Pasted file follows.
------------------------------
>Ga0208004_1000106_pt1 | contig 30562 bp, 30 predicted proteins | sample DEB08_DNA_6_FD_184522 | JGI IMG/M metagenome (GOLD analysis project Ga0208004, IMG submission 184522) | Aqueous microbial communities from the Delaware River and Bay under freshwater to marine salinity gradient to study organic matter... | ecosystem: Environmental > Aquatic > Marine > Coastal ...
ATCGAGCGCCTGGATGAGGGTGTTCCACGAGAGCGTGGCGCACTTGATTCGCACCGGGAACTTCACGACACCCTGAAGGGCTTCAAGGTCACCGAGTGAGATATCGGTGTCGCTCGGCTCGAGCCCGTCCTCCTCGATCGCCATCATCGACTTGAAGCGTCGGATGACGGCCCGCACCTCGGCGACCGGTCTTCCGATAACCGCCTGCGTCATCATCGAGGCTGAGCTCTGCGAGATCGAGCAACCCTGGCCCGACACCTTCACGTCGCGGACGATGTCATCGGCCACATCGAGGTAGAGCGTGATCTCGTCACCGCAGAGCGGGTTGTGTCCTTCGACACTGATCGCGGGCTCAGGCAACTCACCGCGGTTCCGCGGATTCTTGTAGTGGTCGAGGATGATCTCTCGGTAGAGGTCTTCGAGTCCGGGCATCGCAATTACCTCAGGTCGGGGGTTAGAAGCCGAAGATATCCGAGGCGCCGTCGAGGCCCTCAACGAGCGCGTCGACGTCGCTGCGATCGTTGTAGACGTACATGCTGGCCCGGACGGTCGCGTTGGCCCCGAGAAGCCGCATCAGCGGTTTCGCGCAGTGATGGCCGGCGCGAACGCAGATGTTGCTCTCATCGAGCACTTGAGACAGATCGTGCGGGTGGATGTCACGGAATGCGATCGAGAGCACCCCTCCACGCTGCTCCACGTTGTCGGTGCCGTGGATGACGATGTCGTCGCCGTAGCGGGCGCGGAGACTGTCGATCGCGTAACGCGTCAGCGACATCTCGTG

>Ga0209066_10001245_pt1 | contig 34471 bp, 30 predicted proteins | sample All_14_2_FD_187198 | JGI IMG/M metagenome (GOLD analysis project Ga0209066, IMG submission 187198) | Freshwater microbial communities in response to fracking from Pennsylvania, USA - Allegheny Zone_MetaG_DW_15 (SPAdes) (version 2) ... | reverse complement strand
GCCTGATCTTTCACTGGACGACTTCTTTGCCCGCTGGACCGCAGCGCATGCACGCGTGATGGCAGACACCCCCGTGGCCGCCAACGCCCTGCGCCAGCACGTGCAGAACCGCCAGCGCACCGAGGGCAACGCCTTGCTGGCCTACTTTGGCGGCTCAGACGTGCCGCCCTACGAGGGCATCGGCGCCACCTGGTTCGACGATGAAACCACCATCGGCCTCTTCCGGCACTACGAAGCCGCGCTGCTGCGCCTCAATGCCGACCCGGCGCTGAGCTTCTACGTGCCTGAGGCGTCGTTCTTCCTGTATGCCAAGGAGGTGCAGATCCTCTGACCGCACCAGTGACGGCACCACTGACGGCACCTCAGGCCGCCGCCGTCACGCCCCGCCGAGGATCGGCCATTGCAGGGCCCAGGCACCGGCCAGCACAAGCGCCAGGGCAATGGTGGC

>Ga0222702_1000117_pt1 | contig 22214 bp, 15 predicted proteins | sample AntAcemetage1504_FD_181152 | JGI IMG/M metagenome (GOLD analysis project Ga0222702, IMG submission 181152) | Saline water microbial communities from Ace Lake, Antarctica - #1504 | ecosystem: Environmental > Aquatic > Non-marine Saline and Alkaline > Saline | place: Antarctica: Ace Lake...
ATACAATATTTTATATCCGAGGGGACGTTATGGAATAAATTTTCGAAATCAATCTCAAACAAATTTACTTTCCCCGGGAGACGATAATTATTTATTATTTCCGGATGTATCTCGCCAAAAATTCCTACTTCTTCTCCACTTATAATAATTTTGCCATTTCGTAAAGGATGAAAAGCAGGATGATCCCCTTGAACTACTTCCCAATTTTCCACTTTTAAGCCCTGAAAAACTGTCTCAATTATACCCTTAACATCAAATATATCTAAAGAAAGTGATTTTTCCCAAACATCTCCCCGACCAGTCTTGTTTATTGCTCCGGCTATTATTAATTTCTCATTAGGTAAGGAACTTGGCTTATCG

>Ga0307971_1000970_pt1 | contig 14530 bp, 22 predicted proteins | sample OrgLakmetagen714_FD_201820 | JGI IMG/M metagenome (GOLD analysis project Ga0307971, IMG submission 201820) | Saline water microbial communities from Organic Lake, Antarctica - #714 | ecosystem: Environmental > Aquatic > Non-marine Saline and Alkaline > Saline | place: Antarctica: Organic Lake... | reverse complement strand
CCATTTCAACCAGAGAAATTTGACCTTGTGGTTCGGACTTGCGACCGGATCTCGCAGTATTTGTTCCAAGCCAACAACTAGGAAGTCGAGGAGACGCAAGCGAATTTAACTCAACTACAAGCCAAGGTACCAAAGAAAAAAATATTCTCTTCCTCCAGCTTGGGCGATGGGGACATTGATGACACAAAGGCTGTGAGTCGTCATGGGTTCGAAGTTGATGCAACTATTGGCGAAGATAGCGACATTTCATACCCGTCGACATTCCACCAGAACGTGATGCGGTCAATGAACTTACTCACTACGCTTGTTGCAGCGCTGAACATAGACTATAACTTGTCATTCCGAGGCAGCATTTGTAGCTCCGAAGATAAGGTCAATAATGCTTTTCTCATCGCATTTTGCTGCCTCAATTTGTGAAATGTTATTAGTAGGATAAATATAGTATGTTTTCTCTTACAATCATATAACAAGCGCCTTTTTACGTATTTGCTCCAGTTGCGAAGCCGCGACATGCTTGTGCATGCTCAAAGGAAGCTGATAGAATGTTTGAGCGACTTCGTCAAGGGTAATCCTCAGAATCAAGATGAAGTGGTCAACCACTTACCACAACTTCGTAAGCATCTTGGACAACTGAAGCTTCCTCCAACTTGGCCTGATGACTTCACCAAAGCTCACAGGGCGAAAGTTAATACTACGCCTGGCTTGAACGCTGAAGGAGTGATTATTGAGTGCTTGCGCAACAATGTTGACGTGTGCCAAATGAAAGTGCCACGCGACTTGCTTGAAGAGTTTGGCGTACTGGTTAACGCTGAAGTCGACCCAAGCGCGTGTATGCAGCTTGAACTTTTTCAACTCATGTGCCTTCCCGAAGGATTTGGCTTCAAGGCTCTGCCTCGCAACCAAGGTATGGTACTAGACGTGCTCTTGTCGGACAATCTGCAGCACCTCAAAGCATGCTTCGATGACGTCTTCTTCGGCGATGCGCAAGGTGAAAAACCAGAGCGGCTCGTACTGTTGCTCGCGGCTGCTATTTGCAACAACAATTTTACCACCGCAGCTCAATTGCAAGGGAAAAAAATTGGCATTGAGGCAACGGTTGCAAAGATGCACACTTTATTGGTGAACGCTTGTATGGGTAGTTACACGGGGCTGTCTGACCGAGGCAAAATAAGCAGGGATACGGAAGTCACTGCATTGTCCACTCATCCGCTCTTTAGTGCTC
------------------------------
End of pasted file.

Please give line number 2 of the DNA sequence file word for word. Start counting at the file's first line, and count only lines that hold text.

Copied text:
ATCGAGCGCCTGGATGAGGGTGTTCCACGAGAGCGTGGCGCACTTGATTCGCACCGGGAACTTCACGACACCCTGAAGGGCTTCAAGGTCACCGAGTGAGATATCGGTGTCGCTCGGCTCGAGCCCGTCCTCCTCGATCGCCATCATCGACTTGAAGCGTCGGATGACGGCCCGCACCTCGGCGACCGGTCTTCCGATAACCGCCTGCGTCATCATCGAGGCTGAGCTCTGCGAGATCGAGCAACCCTGGCCCGACACCTTCACGTCGCGGACGATGTCATCGGCCACATCGAGGTAGAGCGTGATCTCGTCACCGCAGAGCGGGTTGTGTCCTTCGACACTGATCGCGGGCTCAGGCAACTCACCGCGGTTCCGCGGATTCTTGTAGTGGTCGAGGATGATCTCTCGGTAGAGGTCTTCGAGTCCGGGCATCGCAATTACCTCAGGTCGGGGGTTAGAAGCCGAAGATATCCGAGGCGCCGTCGAGGCCCTCAACGAGCGCGTCGACGTCGCTGCGATCGTTGTAGACGTACATGCTGGCCCGGACGGTCGCGTTGGCCCCGAGAAGCCGCATCAGCGGTTTCGCGCAGTGATGGCCGGCGCGAACGCAGATGTTGCTCTCATCGAGCACTTGAGACAGATCGTGCGGGTGGATGTCACGGAATGCGATCGAGAGCACCCCTCCACGCTGCTCCACGTTGTCGGTGCCGTGGATGACGATGTCGTCGCCGTAGCGGGCGCGGAGACTGTCGATCGCGTAACGCGTCAGCGACATCTCGTG